I wonder what the lasting social significance of the dance floor might be after the pandemic? As DJs and producers get older, have children, they’ve undoubtedly come to some serious introspective conclusion, which might even lead to a total abandonment of the culture for a career in… god forbid… marketing. What about the next generation in club music, surely this leaves very little incentive to indulge a hobby or a leisurely pursuit? What about the people that have been able to scratch a meager living from this culture? If the powers that be have their way, we’ll all be quietly compliant in our induction into the temp workforce.

One positive thing that I hope will make a lasting impression is the re-appreciation for the local DJ; s/he who through it all has remained a steadfast tastemaker for the dance floor in any shape or form, at risk of his/her own health during the time of the pandemic. Ola Smith-Simonsen has ensured Jaeger has done its fair share in providing a semblance of a living and a cultural verification for the local DJ during these trying times, and it’s something that he hopes to carry over past the pandemic. Because regardless of what people will have you believe, this is still a culture, and even when it gets corrupted in an industry there are still individuals and institutions pursuing a cultural pastime on a dance floor.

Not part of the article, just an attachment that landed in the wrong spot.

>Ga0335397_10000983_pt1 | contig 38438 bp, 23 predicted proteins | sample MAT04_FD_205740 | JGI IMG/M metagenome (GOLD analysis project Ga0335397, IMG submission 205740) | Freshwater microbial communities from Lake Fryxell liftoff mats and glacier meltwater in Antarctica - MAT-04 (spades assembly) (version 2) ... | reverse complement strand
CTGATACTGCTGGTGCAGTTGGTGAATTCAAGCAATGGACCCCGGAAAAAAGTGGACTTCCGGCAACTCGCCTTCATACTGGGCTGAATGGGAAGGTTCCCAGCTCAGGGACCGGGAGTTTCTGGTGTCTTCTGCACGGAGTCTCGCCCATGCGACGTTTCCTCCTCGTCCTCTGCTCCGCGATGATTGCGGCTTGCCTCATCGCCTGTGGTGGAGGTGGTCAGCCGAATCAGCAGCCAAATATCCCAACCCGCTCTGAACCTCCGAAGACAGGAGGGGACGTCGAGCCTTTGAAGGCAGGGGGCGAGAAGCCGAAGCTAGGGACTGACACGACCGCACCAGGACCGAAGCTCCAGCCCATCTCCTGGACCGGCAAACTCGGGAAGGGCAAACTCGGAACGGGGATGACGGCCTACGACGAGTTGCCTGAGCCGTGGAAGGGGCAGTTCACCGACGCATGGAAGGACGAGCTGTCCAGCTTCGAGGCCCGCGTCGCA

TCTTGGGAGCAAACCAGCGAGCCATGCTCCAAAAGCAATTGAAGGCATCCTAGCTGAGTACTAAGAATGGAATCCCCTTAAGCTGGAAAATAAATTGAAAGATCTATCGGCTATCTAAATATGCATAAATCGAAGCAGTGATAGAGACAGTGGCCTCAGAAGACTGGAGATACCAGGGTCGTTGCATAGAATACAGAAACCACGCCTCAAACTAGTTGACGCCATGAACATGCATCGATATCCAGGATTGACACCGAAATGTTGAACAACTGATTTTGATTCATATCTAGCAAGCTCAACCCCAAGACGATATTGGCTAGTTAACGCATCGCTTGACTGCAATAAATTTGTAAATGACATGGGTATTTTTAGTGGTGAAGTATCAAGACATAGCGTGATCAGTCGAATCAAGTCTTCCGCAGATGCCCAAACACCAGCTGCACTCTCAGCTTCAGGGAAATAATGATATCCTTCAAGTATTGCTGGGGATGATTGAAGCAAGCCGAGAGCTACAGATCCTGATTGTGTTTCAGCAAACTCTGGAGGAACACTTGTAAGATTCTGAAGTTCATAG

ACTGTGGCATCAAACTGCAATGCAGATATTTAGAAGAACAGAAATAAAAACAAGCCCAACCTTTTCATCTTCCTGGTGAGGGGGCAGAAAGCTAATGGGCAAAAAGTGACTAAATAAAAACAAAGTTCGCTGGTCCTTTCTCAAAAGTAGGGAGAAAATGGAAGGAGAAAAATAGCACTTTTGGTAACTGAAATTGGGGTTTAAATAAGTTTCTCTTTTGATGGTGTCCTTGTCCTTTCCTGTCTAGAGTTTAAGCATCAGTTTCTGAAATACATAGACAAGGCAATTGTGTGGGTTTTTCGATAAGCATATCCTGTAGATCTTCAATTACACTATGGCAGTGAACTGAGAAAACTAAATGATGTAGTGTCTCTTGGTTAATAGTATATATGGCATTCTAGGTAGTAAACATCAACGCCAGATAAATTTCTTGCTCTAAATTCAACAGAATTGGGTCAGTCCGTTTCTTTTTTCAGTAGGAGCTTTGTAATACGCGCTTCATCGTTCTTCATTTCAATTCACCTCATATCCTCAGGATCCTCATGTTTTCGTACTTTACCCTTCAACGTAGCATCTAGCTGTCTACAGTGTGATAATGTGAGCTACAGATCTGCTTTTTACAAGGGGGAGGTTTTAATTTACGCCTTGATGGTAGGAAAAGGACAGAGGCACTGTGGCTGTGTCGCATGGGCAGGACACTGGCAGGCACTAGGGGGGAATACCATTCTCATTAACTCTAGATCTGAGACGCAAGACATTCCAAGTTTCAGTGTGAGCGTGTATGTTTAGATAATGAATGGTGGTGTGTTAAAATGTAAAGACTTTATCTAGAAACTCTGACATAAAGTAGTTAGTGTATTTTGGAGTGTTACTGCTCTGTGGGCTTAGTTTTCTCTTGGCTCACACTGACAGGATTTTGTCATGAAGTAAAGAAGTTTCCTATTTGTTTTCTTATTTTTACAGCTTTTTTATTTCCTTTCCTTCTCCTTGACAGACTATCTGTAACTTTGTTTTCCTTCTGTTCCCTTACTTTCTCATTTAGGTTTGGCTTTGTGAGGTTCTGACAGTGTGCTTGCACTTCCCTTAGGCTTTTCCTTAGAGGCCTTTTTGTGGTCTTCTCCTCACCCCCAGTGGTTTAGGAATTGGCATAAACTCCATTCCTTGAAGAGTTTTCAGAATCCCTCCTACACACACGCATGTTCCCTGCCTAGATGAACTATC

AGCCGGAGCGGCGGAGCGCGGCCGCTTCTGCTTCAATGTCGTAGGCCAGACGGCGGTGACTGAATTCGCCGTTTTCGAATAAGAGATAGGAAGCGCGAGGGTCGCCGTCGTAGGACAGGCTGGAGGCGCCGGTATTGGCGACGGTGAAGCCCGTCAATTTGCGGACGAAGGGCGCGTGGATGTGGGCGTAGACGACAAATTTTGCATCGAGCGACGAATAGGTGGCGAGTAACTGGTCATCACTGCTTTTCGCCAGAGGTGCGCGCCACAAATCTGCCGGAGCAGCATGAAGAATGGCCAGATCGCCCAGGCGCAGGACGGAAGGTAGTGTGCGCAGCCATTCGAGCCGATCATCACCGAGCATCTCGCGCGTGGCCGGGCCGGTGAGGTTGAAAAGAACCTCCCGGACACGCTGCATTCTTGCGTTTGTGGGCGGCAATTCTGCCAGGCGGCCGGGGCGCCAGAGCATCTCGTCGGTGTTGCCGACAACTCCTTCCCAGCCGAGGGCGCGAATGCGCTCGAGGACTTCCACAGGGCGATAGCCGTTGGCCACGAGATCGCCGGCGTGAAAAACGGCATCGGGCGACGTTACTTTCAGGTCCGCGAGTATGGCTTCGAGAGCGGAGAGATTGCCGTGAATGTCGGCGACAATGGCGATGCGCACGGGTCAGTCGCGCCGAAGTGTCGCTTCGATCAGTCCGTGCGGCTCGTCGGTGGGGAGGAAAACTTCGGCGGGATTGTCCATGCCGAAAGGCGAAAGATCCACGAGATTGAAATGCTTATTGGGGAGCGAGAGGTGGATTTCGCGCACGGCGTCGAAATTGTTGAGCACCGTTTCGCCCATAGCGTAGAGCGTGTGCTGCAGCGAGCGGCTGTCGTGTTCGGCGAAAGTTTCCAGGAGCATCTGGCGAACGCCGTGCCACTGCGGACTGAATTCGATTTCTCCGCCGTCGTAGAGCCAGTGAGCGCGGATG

Under these most stringent lockdown measures for the last three months, that’s the crucial ingredient we’ve missed. Jaeger is not a bar, or a café, or a restaurant. The dance floor is where the culture cements itself, and that’s where the pandemic has hit the community the hardest. The dance floor was the first thing to go and it will by all accounts be the last thing to open. We’ve tried to accommodate the lockdown through all its different stages, even go as far to have it open without a license, but the there’s always been something missing and that is the dance floor and the people on it.

There might be some tentative plans to re-open in May (even without serving alcohol), but even then the dance floor is still a pipe dream until the vaccination process is completed and it is confirmed to work. We’ll try to open as soon as we can however, just to keep the pandemic profiteers from the door and ensure a future for a scene. Until then we’re dreaming of a day on the dance floor.

see you there…

Mischa Mathys